would only be viable where LNG market prices support the additional margins payable to another participant, i.e., Tolling Co, in the overall FLNG value chain. As an alternative structure, the LNG buyers could be the tolling customers instead of the upstream participan ts. In this case, the upstream participants would sell natural gas directly to the buyers (title to the gas being transferred to the buyers prior to it being processed, liquefied and stored as LNG), and the buyers would then contract with Tolling Co to process the g as. Figure 5 : Tolling Model

Tolling Agreement

LNG Sale and Purchase Agreement

LNG transportation (conventional LNG vessels) LNG Buyer

Tolling Co

Upstream Participants

FLNG Vessel


Gas Processing

Liquefaction and LNG (NGL) storage and offloading

Gas Production

LNG Marketing

Finally, without elaborating on all the permutations, there are a number of potential hybrid FLNG project models that could be implemented - and which are created as a result of the differing obligation s the app licable parties may elect to impose on themselves or others. Such hybrid models are likely to derive from one, two or all three of the above project models. 6. Risk Allocation and Alignment of Interests

The FLNG value chain is complex and inter-related and, depending o n the structure adopted, may include a wide range of contracts. Critically, a failure to perform under any one of these links in the chain may trigger significant obligations under other contracts up or down the chain and, therefore, impact overall project viability and economics. For this reason, while participants at different points of the value chain may have separate commercial and legal objectives, careful coordination of legal terms and alignment of interests between all such contracts is ultimatel y desirable for all participants. a. GSAs

Under GSAs, the gas seller(s) typically take reservoir risk (risks relating to the availability/quality of gas at source), gas infrastructure risk (issues relating to gas extraction and transportation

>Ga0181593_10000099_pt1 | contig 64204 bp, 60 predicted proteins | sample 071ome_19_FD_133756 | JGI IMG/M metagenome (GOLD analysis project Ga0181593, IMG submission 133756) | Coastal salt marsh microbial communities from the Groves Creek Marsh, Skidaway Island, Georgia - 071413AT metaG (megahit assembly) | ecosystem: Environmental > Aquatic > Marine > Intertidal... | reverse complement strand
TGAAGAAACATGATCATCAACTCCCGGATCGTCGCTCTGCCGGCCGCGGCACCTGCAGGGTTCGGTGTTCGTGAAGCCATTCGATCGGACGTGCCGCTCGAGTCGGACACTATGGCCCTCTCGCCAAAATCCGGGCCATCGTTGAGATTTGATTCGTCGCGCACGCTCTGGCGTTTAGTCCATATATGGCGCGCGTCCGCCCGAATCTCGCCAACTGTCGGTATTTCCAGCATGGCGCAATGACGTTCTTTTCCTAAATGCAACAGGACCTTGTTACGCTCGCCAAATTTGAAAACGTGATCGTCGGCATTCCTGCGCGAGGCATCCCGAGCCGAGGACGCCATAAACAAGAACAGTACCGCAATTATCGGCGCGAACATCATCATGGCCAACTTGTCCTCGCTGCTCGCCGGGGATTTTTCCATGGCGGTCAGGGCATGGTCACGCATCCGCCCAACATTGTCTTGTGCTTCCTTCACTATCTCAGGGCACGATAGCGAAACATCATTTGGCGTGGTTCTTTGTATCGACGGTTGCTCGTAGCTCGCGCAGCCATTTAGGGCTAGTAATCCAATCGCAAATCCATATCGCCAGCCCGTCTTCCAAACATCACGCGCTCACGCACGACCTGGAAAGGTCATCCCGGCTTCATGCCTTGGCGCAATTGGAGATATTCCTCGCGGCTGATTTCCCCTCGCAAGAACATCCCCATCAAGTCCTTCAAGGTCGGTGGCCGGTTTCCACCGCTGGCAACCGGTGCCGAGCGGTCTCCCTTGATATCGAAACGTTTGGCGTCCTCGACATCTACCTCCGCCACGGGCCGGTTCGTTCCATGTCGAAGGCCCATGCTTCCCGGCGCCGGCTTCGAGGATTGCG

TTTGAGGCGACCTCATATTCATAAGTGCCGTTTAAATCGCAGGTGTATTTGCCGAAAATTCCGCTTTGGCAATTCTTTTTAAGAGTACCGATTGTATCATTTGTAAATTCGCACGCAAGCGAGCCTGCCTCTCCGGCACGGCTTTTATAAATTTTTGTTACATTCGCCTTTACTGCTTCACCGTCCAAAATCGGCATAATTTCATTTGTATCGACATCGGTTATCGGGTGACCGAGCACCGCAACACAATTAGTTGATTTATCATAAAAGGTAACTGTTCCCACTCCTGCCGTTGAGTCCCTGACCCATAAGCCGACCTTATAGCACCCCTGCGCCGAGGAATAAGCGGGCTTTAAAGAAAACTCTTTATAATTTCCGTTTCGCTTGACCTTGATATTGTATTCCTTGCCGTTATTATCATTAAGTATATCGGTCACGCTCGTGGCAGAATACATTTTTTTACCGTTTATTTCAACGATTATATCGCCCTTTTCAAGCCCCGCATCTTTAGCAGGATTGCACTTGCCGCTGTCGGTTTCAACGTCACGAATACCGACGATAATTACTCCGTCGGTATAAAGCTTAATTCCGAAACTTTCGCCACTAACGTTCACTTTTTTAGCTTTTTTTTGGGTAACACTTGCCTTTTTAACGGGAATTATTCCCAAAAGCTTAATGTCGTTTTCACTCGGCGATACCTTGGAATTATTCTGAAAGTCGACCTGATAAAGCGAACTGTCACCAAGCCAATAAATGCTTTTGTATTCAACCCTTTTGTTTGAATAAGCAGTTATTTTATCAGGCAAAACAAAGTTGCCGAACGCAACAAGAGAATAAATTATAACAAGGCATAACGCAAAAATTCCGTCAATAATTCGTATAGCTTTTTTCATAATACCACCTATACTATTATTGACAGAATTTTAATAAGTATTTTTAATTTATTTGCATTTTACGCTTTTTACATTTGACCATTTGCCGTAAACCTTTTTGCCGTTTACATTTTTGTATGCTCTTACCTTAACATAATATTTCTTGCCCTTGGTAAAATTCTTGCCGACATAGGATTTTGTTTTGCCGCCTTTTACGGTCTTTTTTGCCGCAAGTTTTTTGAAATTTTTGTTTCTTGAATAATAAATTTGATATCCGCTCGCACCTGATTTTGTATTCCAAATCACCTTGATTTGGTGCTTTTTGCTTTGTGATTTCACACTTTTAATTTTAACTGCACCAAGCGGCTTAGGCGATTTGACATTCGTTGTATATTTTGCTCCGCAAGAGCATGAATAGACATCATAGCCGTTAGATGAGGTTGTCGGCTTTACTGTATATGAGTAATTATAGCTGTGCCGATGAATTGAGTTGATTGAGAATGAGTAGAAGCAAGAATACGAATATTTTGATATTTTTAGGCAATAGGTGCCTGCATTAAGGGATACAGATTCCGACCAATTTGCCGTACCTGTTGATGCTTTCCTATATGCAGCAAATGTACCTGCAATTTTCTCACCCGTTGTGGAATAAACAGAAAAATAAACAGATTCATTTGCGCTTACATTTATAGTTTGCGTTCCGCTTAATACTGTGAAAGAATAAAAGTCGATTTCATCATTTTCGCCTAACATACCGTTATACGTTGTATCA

infrastruct ure), start -up risk, change in law risk (in respect of which s tabili sation provisions should be contemplated ) and political risk (such as expropriation). In conventional land -based liquefaction projects, responsibil ity for processing the gas (including stripping off the NGLs) may reside with either the gas sellers, buyers or in some cases a third party. However, in the context of an FLNG vessel, the operator of the FLNG vessel will be responsible for LNG vessel performa nce risk, including risks associ ated with gas processing, liquefaction and the storage and offloading of liquids (both LNG and NGL s) - as well as other maritime risks. The liability regime under a GSA would reflect this risk allo cation, and would typically provide some form of deliver-or-pay obligation on the gas seller(s) for their under-delivery of buyer nominated quantities (and specifications). There may also be buyer termination rights for sellers prolonged failure to meet such obligations. Similarly, the gas buyers would typically be expected to have take -or pay obligations for a specified and negotiated quantity which underpins sellers economics. In this context, i.e., a gas seller default resulting in gas buyer default under (if applicable) any LNG SPA, an important issue for con sideration is whether the gas buyer has recourse against the gas sellers in respect of any liquidated or other damages payable by the gas buyer under such LNG SPA - and, if so, whether such liability should be carved out from any general limitation on liability under the GSA. The above circumstances illustrate again the importance of alignment between each of the major project contracts - and particularly between the GSAs and LNG SPAs. Other important provisions requiring a high degree of coordination (between the above contracts and other material project contracts) include: quantities and availability/delivery profiles, quality specifications, damages for delivery and/or acceptance shortfalls, conditions precedent and start -up timing, commissioning and build -up periods, term, termination provisions, nomination procedures and timing, force majeure and scheduled maintenan ce provisions. This is not to underes timate the importance of having alignment on other commercial and legal including boilerplate provisions in such contracts. b. FLNG Vessel Construction